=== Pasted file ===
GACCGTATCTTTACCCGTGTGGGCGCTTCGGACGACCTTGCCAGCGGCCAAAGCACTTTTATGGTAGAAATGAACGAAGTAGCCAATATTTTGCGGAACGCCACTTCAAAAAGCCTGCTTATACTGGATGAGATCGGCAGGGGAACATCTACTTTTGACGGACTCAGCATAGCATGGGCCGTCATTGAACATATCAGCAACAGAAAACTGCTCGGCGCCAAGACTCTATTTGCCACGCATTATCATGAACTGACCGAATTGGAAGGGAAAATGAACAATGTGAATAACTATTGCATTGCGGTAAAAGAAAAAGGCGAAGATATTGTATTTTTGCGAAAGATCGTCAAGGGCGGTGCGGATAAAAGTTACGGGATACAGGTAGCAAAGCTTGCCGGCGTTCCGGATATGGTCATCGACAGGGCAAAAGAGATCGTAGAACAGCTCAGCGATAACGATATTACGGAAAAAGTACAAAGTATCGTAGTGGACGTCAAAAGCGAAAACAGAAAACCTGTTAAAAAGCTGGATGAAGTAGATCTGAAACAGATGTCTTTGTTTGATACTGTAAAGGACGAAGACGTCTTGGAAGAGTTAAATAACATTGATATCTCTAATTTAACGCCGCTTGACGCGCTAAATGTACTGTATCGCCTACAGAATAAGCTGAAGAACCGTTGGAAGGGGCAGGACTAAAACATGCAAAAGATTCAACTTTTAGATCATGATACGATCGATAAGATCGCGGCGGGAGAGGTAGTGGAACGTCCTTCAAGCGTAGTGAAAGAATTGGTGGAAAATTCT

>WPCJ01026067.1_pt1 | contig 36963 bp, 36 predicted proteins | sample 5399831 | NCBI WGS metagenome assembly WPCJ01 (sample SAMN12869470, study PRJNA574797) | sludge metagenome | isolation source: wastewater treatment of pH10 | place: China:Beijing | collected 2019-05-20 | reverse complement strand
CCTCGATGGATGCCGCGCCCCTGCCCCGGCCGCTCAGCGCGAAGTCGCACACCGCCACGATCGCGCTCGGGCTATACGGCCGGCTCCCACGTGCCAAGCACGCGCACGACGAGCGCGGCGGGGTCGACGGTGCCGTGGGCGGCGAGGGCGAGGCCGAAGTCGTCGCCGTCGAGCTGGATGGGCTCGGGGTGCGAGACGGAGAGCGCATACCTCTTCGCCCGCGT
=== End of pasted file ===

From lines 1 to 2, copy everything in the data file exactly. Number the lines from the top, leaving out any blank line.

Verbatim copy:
GACCGTATCTTTACCCGTGTGGGCGCTTCGGACGACCTTGCCAGCGGCCAAAGCACTTTTATGGTAGAAATGAACGAAGTAGCCAATATTTTGCGGAACGCCACTTCAAAAAGCCTGCTTATACTGGATGAGATCGGCAGGGGAACATCTACTTTTGACGGACTCAGCATAGCATGGGCCGTCATTGAACATATCAGCAACAGAAAACTGCTCGGCGCCAAGACTCTATTTGCCACGCATTATCATGAACTGACCGAATTGGAAGGGAAAATGAACAATGTGAATAACTATTGCATTGCGGTAAAAGAAAAAGGCGAAGATATTGTATTTTTGCGAAAGATCGTCAAGGGCGGTGCGGATAAAAGTTACGGGATACAGGTAGCAAAGCTTGCCGGCGTTCCGGATATGGTCATCGACAGGGCAAAAGAGATCGTAGAACAGCTCAGCGATAACGATATTACGGAAAAAGTACAAAGTATCGTAGTGGACGTCAAAAGCGAAAACAGAAAACCTGTTAAAAAGCTGGATGAAGTAGATCTGAAACAGATGTCTTTGTTTGATACTGTAAAGGACGAAGACGTCTTGGAAGAGTTAAATAACATTGATATCTCTAATTTAACGCCGCTTGACGCGCTAAATGTACTGTATCGCCTACAGAATAAGCTGAAGAACCGTTGGAAGGGGCAGGACTAAAACATGCAAAAGATTCAACTTTTAGATCATGATACGATCGATAAGATCGCGGCGGGAGAGGTAGTGGAACGTCCTTCAAGCGTAGTGAAAGAATTGGTGGAAAATTCT

>WPCJ01026067.1_pt1 | contig 36963 bp, 36 predicted proteins | sample 5399831 | NCBI WGS metagenome assembly WPCJ01 (sample SAMN12869470, study PRJNA574797) | sludge metagenome | isolation source: wastewater treatment of pH10 | place: China:Beijing | collected 2019-05-20 | reverse complement strand